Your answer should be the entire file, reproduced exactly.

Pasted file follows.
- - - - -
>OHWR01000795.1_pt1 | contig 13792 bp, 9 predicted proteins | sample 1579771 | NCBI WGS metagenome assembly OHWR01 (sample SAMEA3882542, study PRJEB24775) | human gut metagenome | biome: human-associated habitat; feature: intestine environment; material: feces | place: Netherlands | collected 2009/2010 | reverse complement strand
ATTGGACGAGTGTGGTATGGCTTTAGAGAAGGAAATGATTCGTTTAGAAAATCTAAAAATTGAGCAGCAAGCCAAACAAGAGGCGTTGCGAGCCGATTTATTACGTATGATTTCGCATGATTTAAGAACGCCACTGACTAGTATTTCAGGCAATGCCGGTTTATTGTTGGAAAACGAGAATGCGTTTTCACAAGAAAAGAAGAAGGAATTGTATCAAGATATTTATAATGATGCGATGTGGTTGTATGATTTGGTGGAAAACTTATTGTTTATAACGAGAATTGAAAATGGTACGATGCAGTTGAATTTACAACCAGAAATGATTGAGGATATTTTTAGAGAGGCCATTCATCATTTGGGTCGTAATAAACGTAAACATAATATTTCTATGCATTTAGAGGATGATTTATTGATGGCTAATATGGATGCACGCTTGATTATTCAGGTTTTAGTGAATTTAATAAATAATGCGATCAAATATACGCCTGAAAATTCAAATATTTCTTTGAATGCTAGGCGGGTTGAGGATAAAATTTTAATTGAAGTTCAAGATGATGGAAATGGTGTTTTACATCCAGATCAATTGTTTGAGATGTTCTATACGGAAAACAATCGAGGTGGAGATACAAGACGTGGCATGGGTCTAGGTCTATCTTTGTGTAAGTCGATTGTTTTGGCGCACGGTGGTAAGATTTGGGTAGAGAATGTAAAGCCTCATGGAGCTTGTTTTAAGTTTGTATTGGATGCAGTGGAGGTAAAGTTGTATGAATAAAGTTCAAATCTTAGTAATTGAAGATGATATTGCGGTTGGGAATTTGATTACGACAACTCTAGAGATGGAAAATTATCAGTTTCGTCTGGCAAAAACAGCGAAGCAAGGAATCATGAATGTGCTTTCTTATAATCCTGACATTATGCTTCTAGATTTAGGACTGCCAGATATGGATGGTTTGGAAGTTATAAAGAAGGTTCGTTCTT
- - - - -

>OHWR01000795.1_pt1 | contig 13792 bp, 9 predicted proteins | sample 1579771 | NCBI WGS metagenome assembly OHWR01 (sample SAMEA3882542, study PRJEB24775) | human gut metagenome | biome: human-associated habitat; feature: intestine environment; material: feces | place: Netherlands | collected 2009/2010 | reverse complement strand
ATTGGACGAGTGTGGTATGGCTTTAGAGAAGGAAATGATTCGTTTAGAAAATCTAAAAATTGAGCAGCAAGCCAAACAAGAGGCGTTGCGAGCCGATTTATTACGTATGATTTCGCATGATTTAAGAACGCCACTGACTAGTATTTCAGGCAATGCCGGTTTATTGTTGGAAAACGAGAATGCGTTTTCACAAGAAAAGAAGAAGGAATTGTATCAAGATATTTATAATGATGCGATGTGGTTGTATGATTTGGTGGAAAACTTATTGTTTATAACGAGAATTGAAAATGGTACGATGCAGTTGAATTTACAACCAGAAATGATTGAGGATATTTTTAGAGAGGCCATTCATCATTTGGGTCGTAATAAACGTAAACATAATATTTCTATGCATTTAGAGGATGATTTATTGATGGCTAATATGGATGCACGCTTGATTATTCAGGTTTTAGTGAATTTAATAAATAATGCGATCAAATATACGCCTGAAAATTCAAATATTTCTTTGAATGCTAGGCGGGTTGAGGATAAAATTTTAATTGAAGTTCAAGATGATGGAAATGGTGTTTTACATCCAGATCAATTGTTTGAGATGTTCTATACGGAAAACAATCGAGGTGGAGATACAAGACGTGGCATGGGTCTAGGTCTATCTTTGTGTAAGTCGATTGTTTTGGCGCACGGTGGTAAGATTTGGGTAGAGAATGTAAAGCCTCATGGAGCTTGTTTTAAGTTTGTATTGGATGCAGTGGAGGTAAAGTTGTATGAATAAAGTTCAAATCTTAGTAATTGAAGATGATATTGCGGTTGGGAATTTGATTACGACAACTCTAGAGATGGAAAATTATCAGTTTCGTCTGGCAAAAACAGCGAAGCAAGGAATCATGAATGTGCTTTCTTATAATCCTGACATTATGCTTCTAGATTTAGGACTGCCAGATATGGATGGTTTGGAAGTTATAAAGAAGGTTCGTTCTT